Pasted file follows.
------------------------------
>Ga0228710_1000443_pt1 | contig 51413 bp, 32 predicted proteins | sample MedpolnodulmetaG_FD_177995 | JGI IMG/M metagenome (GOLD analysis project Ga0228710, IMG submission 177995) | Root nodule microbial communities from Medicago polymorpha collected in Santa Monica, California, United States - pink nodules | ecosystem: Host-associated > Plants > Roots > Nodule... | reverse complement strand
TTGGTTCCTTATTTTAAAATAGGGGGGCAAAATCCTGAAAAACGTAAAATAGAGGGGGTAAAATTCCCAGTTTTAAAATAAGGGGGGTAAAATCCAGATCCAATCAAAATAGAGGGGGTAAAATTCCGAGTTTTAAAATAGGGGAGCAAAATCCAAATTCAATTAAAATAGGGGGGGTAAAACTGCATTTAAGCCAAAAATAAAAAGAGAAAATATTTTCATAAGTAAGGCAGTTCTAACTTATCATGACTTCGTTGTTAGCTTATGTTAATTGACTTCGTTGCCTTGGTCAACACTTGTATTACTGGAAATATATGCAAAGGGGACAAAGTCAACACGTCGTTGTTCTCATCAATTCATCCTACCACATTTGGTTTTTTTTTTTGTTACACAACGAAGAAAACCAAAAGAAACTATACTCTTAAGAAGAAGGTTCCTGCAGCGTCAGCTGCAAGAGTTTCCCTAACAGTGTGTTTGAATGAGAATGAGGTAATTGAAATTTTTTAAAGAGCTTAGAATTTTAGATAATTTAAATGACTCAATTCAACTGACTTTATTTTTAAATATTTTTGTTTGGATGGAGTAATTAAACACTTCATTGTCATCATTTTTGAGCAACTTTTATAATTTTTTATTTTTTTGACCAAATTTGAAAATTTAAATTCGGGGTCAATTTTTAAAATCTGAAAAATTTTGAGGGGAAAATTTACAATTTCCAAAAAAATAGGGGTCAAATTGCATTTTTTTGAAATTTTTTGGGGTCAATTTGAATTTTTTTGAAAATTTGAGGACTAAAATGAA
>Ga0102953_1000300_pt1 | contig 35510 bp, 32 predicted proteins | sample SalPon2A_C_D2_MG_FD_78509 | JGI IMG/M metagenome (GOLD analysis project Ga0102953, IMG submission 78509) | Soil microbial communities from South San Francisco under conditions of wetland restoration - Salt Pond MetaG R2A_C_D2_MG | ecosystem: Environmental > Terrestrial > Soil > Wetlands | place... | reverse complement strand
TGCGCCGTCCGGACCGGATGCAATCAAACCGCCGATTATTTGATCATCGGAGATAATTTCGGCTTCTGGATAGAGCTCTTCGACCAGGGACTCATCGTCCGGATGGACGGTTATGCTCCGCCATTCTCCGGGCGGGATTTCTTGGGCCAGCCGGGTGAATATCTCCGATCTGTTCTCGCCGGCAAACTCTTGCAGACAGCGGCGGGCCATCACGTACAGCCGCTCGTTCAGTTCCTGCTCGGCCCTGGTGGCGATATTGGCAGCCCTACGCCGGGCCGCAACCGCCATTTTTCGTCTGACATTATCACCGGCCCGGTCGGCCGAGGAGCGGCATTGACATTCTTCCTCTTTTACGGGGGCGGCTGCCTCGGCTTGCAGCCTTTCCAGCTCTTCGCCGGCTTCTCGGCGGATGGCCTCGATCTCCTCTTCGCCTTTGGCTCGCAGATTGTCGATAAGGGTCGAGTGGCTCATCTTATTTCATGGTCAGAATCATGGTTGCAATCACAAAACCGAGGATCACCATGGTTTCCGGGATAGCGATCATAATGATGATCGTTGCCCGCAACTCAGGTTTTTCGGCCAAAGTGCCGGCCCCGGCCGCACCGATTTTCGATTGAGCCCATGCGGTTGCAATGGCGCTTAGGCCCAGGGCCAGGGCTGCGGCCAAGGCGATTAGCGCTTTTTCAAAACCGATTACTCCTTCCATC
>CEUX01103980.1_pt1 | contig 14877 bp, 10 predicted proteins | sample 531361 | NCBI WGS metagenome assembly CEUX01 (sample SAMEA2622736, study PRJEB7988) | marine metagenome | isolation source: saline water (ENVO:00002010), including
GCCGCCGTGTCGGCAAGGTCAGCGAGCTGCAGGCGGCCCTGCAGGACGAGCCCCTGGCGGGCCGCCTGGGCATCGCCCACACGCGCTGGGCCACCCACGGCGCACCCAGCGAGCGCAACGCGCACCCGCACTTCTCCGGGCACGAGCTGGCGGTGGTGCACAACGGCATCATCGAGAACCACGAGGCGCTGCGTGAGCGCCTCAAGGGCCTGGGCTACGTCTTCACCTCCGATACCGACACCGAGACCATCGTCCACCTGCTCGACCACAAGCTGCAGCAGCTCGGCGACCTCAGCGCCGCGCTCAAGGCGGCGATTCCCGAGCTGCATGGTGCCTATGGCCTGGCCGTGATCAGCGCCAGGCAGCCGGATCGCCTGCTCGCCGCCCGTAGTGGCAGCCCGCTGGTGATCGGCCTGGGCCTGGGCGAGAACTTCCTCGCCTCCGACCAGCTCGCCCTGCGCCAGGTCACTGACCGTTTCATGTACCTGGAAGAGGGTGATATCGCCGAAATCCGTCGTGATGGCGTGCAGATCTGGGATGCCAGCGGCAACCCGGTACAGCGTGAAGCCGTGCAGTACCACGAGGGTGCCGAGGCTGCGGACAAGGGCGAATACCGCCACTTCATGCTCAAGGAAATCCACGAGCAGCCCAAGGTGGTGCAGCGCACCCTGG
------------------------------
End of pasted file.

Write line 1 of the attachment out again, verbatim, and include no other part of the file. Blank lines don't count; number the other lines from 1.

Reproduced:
>Ga0228710_1000443_pt1 | contig 51413 bp, 32 predicted proteins | sample MedpolnodulmetaG_FD_177995 | JGI IMG/M metagenome (GOLD analysis project Ga0228710, IMG submission 177995) | Root nodule microbial communities from Medicago polymorpha collected in Santa Monica, California, United States - pink nodules | ecosystem: Host-associated > Plants > Roots > Nodule... | reverse complement strand